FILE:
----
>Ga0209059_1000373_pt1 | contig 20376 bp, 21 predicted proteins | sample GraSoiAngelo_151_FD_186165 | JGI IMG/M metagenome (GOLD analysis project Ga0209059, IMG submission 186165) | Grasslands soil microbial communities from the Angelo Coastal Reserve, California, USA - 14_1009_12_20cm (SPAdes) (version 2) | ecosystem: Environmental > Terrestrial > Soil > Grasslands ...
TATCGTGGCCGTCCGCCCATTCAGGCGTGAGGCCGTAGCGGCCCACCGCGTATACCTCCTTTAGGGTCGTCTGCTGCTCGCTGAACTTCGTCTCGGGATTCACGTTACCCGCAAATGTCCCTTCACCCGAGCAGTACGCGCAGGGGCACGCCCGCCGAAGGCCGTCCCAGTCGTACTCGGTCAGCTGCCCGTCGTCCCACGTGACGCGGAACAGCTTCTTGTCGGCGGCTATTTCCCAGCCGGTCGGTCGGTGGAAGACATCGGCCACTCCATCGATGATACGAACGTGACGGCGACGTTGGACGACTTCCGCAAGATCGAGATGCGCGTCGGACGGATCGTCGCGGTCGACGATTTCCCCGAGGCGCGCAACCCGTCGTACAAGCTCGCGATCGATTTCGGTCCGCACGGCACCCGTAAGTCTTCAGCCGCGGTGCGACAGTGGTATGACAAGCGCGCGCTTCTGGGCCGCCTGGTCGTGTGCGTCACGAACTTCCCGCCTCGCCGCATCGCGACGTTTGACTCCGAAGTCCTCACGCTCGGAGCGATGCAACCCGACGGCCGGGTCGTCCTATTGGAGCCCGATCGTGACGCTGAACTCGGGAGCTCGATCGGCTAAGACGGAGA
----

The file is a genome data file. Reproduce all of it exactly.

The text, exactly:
>Ga0209059_1000373_pt1 | contig 20376 bp, 21 predicted proteins | sample GraSoiAngelo_151_FD_186165 | JGI IMG/M metagenome (GOLD analysis project Ga0209059, IMG submission 186165) | Grasslands soil microbial communities from the Angelo Coastal Reserve, California, USA - 14_1009_12_20cm (SPAdes) (version 2) | ecosystem: Environmental > Terrestrial > Soil > Grasslands ...
TATCGTGGCCGTCCGCCCATTCAGGCGTGAGGCCGTAGCGGCCCACCGCGTATACCTCCTTTAGGGTCGTCTGCTGCTCGCTGAACTTCGTCTCGGGATTCACGTTACCCGCAAATGTCCCTTCACCCGAGCAGTACGCGCAGGGGCACGCCCGCCGAAGGCCGTCCCAGTCGTACTCGGTCAGCTGCCCGTCGTCCCACGTGACGCGGAACAGCTTCTTGTCGGCGGCTATTTCCCAGCCGGTCGGTCGGTGGAAGACATCGGCCACTCCATCGATGATACGAACGTGACGGCGACGTTGGACGACTTCCGCAAGATCGAGATGCGCGTCGGACGGATCGTCGCGGTCGACGATTTCCCCGAGGCGCGCAACCCGTCGTACAAGCTCGCGATCGATTTCGGTCCGCACGGCACCCGTAAGTCTTCAGCCGCGGTGCGACAGTGGTATGACAAGCGCGCGCTTCTGGGCCGCCTGGTCGTGTGCGTCACGAACTTCCCGCCTCGCCGCATCGCGACGTTTGACTCCGAAGTCCTCACGCTCGGAGCGATGCAACCCGACGGCCGGGTCGTCCTATTGGAGCCCGATCGTGACGCTGAACTCGGGAGCTCGATCGGCTAAGACGGAGA